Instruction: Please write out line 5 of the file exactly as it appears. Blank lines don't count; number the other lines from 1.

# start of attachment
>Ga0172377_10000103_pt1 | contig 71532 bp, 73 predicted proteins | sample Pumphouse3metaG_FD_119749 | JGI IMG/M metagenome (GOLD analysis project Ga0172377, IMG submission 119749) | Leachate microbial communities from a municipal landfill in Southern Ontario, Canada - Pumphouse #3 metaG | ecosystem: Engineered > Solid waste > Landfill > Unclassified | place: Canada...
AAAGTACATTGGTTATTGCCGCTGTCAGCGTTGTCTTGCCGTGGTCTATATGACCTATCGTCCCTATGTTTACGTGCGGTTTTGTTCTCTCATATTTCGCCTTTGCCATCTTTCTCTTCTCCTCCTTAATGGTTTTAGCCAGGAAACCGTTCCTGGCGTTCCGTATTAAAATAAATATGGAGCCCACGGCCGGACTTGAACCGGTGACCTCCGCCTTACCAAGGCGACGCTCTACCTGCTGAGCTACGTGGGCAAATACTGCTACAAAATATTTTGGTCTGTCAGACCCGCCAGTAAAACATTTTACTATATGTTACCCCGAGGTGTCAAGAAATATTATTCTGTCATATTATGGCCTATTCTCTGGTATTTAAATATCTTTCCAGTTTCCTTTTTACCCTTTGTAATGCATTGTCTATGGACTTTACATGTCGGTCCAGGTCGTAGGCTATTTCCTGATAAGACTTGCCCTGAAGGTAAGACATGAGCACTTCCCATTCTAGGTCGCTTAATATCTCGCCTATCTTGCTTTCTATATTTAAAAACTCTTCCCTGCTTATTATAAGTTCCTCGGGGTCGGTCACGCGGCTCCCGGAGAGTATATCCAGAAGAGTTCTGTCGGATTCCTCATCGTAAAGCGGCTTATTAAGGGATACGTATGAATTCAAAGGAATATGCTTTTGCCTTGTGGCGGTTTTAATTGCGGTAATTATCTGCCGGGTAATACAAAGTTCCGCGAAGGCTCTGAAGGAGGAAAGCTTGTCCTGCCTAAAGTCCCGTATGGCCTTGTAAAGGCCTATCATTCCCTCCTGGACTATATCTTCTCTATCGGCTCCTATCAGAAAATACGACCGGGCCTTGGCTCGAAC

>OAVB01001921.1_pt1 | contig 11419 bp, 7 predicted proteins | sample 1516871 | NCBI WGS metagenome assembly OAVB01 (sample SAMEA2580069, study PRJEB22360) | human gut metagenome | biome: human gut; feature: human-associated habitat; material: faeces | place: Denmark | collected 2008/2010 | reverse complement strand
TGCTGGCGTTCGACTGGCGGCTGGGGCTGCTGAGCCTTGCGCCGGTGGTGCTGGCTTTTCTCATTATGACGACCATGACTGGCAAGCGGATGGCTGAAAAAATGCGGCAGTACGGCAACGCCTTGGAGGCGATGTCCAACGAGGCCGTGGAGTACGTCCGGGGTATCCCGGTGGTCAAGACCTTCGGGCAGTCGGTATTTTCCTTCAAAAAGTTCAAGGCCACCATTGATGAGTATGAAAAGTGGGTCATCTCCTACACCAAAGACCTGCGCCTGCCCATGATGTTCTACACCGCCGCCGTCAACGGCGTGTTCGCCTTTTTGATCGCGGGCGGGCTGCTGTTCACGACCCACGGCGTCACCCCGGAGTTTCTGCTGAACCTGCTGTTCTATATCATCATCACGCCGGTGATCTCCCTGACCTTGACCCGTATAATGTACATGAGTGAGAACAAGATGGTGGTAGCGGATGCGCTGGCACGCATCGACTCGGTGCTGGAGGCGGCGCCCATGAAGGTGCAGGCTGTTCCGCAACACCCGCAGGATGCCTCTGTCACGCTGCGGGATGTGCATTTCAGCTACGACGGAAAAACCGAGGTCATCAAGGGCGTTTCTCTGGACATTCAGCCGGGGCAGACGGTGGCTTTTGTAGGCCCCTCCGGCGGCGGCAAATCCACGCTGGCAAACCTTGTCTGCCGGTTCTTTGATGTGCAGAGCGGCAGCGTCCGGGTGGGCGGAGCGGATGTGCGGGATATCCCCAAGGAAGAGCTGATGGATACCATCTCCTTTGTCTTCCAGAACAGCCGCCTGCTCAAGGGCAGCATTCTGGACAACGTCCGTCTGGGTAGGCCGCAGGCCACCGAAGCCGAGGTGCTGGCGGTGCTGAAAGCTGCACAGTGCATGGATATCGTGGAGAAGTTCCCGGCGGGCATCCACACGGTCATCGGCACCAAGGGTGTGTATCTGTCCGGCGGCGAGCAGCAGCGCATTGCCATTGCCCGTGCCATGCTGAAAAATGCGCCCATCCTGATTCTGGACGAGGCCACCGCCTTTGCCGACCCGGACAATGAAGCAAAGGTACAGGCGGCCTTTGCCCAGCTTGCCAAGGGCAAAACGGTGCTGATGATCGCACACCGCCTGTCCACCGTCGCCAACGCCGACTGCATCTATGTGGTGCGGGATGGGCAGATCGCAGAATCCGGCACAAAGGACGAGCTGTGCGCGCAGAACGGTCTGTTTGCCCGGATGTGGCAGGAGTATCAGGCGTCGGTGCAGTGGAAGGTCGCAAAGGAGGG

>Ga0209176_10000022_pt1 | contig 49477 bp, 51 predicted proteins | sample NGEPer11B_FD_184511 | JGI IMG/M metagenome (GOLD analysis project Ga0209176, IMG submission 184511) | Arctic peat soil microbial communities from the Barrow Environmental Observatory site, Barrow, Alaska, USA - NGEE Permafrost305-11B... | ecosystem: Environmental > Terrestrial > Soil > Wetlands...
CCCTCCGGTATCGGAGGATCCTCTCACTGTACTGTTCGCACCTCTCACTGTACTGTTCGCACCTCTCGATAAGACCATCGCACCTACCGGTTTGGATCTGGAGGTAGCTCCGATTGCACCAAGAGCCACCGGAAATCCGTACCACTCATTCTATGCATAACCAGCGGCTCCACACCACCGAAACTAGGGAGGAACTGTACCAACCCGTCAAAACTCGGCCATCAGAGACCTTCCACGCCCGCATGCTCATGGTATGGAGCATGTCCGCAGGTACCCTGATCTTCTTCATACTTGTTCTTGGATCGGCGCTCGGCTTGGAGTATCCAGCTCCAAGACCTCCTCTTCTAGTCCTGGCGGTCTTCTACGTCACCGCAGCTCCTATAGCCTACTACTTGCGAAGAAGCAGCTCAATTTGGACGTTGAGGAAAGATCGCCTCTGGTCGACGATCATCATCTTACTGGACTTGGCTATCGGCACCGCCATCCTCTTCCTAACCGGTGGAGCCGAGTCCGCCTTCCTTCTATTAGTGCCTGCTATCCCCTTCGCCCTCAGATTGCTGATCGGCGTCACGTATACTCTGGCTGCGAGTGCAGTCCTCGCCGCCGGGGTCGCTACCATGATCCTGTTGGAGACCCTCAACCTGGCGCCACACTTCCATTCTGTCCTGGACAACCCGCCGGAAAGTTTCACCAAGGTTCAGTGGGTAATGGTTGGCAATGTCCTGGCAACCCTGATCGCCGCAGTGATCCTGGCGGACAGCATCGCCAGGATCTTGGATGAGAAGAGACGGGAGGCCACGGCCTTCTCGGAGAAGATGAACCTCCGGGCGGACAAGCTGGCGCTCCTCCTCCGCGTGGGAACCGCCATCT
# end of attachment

>Ga0209176_10000022_pt1 | contig 49477 bp, 51 predicted proteins | sample NGEPer11B_FD_184511 | JGI IMG/M metagenome (GOLD analysis project Ga0209176, IMG submission 184511) | Arctic peat soil microbial communities from the Barrow Environmental Observatory site, Barrow, Alaska, USA - NGEE Permafrost305-11B... | ecosystem: Environmental > Terrestrial > Soil > Wetlands...